The chocolate-flavored CalorieMate Block appeared in the original version of Snake Eater, while the maple-flavored kind replaced it in the HD Collection due to it being the latest flavor release at the time. Advertisements for CalorieMate during the game’s release showed Naked Snake holding a chocolate-flavored Block saying “If you wanna survive in the jungle, your going to need one of these.”
When initiating a Codec call with Paramedic after eating a CalorieMate Block, the character will question the legitimacy of the food. In reality, CalorieMate first released in 1983, contradicting the 1960’s setting of the story, therefore, making its placement in the game an anachronism; an object or person that is displaced in time.
A Legacy Worthy of The Big Boss Rank
At the time of Snake Eater’s release, although the game garnered a completely positive reception from critics with a 91 Metacritic score, it was highly debated whether the sequel-prequel was superior to the entries that came before it. Critics commonly praised the graphics and cinematics the game had to offer but questioned whether the gameplay was too complex for its own good. Snake Eater also had to ride the coattails of unsatisfied audiences originating from the previous entry’s lack of Solid Snake being the protagonist which ultimately lead to sales of the game being significantly lower than the previous Solid entries.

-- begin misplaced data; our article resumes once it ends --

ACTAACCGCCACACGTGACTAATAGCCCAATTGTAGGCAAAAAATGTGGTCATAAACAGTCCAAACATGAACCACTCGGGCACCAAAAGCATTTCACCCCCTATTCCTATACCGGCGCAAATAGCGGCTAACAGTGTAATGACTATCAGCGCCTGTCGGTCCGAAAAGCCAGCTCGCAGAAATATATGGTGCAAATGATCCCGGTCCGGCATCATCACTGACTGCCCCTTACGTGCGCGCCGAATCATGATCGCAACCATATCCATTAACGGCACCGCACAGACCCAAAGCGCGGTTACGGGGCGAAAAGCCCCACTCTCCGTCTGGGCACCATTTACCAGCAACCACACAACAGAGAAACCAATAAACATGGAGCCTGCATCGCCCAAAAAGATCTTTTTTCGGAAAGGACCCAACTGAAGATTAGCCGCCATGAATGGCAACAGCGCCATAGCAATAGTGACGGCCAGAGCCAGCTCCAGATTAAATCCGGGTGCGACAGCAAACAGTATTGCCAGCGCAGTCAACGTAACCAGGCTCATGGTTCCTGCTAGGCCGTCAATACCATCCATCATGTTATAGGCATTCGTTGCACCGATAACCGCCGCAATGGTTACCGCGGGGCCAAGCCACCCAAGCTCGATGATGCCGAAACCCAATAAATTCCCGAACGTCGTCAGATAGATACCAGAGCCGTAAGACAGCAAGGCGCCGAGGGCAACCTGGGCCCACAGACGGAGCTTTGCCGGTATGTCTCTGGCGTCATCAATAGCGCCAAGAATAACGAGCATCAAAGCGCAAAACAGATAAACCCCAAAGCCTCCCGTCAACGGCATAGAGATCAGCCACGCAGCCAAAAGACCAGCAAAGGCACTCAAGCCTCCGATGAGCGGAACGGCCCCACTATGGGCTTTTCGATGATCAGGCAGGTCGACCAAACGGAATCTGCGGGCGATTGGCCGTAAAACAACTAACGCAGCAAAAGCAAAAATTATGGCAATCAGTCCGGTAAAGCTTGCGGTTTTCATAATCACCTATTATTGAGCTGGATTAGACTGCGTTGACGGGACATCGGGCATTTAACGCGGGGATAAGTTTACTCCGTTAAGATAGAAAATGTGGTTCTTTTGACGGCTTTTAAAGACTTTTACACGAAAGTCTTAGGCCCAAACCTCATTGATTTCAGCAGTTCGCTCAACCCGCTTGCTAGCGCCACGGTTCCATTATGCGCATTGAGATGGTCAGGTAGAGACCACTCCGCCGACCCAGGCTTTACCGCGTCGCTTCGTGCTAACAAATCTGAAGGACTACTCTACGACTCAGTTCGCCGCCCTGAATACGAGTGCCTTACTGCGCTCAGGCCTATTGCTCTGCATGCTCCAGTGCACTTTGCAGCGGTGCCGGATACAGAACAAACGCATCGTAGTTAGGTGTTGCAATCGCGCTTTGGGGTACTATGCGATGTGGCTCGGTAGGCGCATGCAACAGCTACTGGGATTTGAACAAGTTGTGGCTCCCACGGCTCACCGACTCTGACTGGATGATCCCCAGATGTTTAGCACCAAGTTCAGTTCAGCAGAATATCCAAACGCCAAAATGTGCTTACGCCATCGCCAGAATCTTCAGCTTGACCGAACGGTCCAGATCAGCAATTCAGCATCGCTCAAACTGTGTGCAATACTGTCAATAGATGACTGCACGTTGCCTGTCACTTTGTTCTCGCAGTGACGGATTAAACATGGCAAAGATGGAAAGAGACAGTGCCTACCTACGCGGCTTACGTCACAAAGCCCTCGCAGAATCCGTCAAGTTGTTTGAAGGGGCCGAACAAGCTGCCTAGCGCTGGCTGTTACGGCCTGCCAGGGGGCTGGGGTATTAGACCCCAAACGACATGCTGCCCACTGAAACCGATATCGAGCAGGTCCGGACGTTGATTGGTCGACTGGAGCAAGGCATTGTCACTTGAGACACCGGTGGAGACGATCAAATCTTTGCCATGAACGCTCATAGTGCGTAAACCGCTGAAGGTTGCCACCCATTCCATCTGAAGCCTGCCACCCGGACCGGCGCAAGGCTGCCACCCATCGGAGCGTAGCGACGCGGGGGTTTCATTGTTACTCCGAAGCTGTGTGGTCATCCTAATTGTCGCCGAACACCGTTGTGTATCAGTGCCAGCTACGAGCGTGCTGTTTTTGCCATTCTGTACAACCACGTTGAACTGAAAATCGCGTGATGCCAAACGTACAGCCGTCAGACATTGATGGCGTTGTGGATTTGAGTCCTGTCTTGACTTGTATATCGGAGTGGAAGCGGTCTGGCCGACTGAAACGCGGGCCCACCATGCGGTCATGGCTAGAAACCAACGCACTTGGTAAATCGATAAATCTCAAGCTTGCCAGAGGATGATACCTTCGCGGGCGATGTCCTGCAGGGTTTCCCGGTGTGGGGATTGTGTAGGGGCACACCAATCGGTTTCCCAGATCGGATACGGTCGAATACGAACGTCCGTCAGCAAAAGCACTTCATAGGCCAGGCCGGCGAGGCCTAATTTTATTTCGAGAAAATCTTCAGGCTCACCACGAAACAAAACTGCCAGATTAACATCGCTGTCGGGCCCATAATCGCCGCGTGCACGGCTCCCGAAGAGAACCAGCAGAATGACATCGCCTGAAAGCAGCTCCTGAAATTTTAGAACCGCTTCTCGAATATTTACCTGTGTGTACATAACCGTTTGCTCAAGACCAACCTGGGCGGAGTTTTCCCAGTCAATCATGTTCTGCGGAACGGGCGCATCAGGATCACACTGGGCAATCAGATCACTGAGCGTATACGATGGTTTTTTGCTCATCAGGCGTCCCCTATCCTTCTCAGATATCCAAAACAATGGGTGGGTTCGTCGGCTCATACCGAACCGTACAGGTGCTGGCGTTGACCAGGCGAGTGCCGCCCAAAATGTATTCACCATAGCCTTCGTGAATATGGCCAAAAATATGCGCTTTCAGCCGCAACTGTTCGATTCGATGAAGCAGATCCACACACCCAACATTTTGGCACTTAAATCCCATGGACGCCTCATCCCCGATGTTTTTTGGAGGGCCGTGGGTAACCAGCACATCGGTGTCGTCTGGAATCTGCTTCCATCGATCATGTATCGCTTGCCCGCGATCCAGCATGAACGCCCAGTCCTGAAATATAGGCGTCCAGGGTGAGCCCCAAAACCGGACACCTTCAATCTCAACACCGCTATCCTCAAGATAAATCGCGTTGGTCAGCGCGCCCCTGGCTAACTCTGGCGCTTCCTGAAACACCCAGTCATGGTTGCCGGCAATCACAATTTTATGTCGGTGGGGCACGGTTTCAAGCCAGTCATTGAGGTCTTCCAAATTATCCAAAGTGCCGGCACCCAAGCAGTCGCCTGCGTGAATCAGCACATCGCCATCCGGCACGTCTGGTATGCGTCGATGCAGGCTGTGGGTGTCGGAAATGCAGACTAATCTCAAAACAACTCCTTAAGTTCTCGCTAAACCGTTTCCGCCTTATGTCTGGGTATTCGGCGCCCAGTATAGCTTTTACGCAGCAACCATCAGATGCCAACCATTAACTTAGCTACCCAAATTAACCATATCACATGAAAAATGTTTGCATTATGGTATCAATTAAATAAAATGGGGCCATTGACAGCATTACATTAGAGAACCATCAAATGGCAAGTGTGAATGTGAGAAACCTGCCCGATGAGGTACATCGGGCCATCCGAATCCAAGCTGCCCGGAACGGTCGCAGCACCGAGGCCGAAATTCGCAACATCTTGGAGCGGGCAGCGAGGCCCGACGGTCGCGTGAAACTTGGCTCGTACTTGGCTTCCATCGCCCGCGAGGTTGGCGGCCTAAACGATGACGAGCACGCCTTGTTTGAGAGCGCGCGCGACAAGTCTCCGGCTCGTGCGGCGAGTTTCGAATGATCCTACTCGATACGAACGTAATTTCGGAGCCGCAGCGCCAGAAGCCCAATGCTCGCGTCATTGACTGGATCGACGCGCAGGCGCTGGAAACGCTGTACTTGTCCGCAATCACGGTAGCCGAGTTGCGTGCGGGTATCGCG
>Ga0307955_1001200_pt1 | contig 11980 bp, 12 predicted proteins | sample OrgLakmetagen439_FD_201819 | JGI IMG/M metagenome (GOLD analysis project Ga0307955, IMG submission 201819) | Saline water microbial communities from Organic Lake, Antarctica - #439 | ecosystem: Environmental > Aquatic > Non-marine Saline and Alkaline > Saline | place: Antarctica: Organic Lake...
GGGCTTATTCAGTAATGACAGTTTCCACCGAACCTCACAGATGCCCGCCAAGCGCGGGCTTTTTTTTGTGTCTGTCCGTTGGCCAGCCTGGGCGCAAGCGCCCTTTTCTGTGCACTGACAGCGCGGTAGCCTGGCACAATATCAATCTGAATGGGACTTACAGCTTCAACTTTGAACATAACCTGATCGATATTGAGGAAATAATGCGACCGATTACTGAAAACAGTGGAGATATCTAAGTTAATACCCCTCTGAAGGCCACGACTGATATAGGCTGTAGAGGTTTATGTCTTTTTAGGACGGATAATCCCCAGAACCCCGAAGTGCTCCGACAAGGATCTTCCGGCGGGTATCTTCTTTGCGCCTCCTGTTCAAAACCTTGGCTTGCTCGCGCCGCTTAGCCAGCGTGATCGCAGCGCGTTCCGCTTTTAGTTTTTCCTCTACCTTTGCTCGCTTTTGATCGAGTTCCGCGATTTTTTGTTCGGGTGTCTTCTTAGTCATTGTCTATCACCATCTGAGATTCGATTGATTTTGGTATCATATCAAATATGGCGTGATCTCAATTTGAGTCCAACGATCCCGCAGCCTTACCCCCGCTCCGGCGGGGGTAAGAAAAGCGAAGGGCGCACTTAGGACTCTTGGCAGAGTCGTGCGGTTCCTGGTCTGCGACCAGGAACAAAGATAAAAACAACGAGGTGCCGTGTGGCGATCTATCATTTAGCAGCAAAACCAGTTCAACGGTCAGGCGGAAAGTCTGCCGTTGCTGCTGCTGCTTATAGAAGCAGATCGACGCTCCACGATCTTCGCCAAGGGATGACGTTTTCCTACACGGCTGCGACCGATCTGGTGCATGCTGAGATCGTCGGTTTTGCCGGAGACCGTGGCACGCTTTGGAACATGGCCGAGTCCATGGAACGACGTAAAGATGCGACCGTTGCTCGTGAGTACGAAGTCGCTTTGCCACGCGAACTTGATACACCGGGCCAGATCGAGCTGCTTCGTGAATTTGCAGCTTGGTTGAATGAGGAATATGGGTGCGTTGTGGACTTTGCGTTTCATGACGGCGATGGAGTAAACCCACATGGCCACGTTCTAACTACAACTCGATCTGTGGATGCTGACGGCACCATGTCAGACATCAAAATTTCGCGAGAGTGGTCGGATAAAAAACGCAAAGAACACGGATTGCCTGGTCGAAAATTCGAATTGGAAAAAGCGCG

Over time, Snake Eater became the fan-favorite entry of the series and would go on to receive the most re-releases out of all the Metal Gear games to date. Most notably, in 2006 Metal Gear Solid 3: Subsistence expanded upon the online mode in the game and added a completely new third-person controlled camera system that enhanced the overall experience and became the right analog stick standard for future entries. Buyers of this version were also treated with the original two MSX Metal Gear games found on the main menu- the first time the original Metal Gear and Metal Gear 2: Solid Snake had ever been localized outside of Japan.
2011 saw the release of the Metal Gear Solid HD Collection, a compilation title that included an updated version of Subsistence — arguably the best way to play Snake Eater today. In 2012 the game also saw a release on the Nintendo 3DS dubbed Metal Gear Solid 3D: Snake Eater which included a new real-life camera camouflage system and multiple gameplay changes inherited from Metal Gear Solid: Peace Walker to accommodate the 3DS’s lack of dual analog sticks.
Metal Gear Solid 3: Snake Eater is a true patriot that definitively holds its ground against the rest of the series today due to its creative liberties that the series never quite revisited in complete depth. Hideo Kojima and his team of masterminds behind Kojima Productions are well deserved of a salute for the tremendous efforts they put into creating a groundbreaking title that forever changed what it meant to be a cinematic video game. From its action-packed plot to its cinematic orchestra inspired-score, even after 15 years the pure indigenous nature of creativity from the studio never ceases to amaze audiences.